This Mold House — What Is a Stigmatized Home?
When a North Carolina homeowner sold his 1,500-square-foot home for $195,900, one would assume his next door neighbor, whose house featured an identical floor-plan and an almost identical lot size and landscaping, would fetch a similar price. But when the second home was listed For Sale just a month later, it was priced far less. The reason? Well, the house was stigmatized.
Although the home showed pride of ownership, its walls had been a breeding ground for a toxic mold, the result of previous water leakage. In addition to replacing carpet and linoleum, cleaning air vents, bleaching the walls, and repainting, the homeowner was advised to list the house far below market value. His Realtor also told him to disclose the house’s history, warts and all.
Toxic mold is but one of many issues physical issues that can stigmatize a house, making it worth much less than its neighbors. Other possible stigmas include homes that have been the setting of a suicide or murder, a well known felony, accidental death, or even the suspected presence of ghosts. Consider the house featured in the movie Amityville Horror. It was a beautiful Victorian mansion, but who would be willing to pay for that property? Remember the movie Poltergeist and and the Sub-Division which was featured in the movie, supposedly built over an old burial ground! Bizarre circumstances may prejudice potential buyers, because stigmatized houses often represent psychological rather than physical issues.
Stigmatized houses aren’t labeled as such in newspaper ads. Yellow police tape doesn’t distinguish them from their more innocent neighbors. So if you’re a buyer, one indication that a home is stigmatized is its super low price.
If you wonder why you're getting a steal, ask the seller, have your Buyers Agent ask the Listing Agent. In some cases, the price may be reduced just because the seller(s) want(s) a quick deal. If the issues are more complicated, however, the seller may be required to tell you only if asked, depending on disclosure laws in that particular state. For example, in North Carolina; Sellers inform Buyers of problems through the 'State of NC Residential Property & Owners Association Disclosure Statement' In the disclosure statement instructions, the seller must respond to the questions, but they are only obligated to disclose information about which they have actual knowledge. The Sellers and Purchasers of Real Estate in North Carolina are governed primarily by the old 'Common Law Legal Doctrine' of Caveat Emptor......meaning; "Let the Buyer Beware". So, except in cases involving fraud by the Seller or the Sellers Real Estate Agent, the Seller has no affirmative obligation to disclose information about the property being sold. The burden is placed on the Buyer to investigate the property. This may be accomplished through hiring a knowledgeable Real Estate Agent and licensed Inspectors before contracting to purchase that property.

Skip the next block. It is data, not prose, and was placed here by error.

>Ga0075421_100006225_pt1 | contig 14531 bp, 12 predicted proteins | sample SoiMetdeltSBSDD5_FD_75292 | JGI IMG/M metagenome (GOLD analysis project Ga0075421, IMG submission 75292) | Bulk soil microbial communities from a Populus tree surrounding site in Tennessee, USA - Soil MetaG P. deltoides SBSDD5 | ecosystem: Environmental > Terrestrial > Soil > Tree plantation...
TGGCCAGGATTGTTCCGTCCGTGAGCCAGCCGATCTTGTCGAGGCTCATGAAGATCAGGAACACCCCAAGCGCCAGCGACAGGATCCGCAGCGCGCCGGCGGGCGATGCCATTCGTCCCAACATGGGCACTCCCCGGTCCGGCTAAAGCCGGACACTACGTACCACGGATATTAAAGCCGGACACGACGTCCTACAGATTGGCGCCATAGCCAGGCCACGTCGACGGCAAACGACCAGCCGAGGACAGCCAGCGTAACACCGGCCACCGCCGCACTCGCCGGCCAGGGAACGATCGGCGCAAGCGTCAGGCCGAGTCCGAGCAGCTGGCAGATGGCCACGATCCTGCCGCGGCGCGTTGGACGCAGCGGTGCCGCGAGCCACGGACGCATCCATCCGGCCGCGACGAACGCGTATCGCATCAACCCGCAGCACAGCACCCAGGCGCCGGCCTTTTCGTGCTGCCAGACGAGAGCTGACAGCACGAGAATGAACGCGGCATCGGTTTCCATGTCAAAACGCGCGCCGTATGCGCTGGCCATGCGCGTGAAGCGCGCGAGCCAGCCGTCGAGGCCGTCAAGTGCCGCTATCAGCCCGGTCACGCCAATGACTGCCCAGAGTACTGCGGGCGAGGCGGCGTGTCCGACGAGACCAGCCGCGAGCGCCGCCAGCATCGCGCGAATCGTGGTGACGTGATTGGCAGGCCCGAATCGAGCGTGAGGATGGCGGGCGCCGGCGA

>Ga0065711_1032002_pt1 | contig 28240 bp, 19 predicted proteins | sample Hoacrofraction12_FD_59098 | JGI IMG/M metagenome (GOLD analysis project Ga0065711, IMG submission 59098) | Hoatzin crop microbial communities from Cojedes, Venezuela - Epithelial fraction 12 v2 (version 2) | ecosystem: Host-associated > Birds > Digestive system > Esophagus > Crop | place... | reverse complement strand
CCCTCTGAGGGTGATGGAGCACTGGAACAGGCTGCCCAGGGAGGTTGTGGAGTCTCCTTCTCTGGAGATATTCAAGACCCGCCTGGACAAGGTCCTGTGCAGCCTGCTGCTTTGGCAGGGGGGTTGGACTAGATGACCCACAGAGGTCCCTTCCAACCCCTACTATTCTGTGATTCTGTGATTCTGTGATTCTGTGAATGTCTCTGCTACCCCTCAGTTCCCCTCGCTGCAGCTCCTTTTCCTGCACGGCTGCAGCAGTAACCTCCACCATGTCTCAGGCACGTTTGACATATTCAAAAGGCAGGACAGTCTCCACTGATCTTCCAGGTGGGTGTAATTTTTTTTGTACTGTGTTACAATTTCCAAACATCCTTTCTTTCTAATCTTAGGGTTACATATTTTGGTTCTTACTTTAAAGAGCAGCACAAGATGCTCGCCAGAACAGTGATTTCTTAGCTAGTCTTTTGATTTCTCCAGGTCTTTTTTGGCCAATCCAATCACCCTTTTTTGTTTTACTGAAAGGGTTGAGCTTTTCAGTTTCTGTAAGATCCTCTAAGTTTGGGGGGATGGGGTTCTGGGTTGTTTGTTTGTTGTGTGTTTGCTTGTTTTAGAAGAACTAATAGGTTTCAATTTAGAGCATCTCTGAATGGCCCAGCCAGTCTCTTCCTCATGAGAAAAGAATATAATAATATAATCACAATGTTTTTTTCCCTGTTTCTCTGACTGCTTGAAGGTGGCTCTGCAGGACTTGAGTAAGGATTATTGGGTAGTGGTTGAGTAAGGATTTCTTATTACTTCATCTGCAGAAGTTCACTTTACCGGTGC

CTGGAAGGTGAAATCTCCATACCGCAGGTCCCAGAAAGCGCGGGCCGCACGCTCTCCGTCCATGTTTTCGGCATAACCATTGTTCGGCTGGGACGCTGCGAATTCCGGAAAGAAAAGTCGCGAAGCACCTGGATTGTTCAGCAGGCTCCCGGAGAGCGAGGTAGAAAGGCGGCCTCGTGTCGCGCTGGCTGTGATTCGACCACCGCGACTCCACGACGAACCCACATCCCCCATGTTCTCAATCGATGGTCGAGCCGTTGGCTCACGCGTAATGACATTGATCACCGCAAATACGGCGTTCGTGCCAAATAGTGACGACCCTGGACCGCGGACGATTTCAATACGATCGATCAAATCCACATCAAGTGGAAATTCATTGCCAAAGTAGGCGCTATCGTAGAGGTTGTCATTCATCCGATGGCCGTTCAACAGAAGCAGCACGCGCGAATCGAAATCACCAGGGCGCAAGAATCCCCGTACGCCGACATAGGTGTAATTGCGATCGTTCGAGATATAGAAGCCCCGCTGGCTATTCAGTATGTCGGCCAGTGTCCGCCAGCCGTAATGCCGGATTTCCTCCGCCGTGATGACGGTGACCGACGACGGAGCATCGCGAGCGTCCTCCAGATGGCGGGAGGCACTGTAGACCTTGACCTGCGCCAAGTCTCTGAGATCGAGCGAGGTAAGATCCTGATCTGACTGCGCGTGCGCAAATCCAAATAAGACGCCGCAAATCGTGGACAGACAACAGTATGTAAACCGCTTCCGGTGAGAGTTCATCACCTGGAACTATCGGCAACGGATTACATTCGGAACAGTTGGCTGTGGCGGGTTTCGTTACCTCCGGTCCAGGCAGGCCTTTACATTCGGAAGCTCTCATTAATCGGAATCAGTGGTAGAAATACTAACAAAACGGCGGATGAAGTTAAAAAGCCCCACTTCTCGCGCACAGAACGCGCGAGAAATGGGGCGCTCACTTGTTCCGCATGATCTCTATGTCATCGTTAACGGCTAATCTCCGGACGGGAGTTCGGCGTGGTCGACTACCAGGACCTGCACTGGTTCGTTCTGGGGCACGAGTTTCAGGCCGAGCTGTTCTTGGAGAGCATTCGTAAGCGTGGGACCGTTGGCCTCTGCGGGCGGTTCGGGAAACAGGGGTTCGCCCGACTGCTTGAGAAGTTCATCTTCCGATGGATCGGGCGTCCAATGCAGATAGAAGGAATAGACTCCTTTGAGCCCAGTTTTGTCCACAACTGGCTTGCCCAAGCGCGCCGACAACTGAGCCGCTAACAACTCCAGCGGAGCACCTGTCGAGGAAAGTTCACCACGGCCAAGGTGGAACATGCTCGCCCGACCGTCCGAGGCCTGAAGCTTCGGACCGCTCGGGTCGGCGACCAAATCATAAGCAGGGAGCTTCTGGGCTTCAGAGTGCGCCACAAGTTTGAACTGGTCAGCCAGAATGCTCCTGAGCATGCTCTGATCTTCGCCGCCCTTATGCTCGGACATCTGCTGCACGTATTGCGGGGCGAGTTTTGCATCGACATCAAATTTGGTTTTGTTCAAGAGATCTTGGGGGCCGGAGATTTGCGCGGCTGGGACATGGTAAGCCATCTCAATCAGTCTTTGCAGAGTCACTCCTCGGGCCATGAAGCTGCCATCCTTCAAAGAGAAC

State laws differ greatly on this issue because stigmas relate to real properties that reflect personal values and perceptions, matters difficult to legislate. Whether you are buying or selling, it will be worth your while to work with a Professional State Licensed Real Estate Agent who works directly for you and helps you to learn and understand your state's laws for disclosure.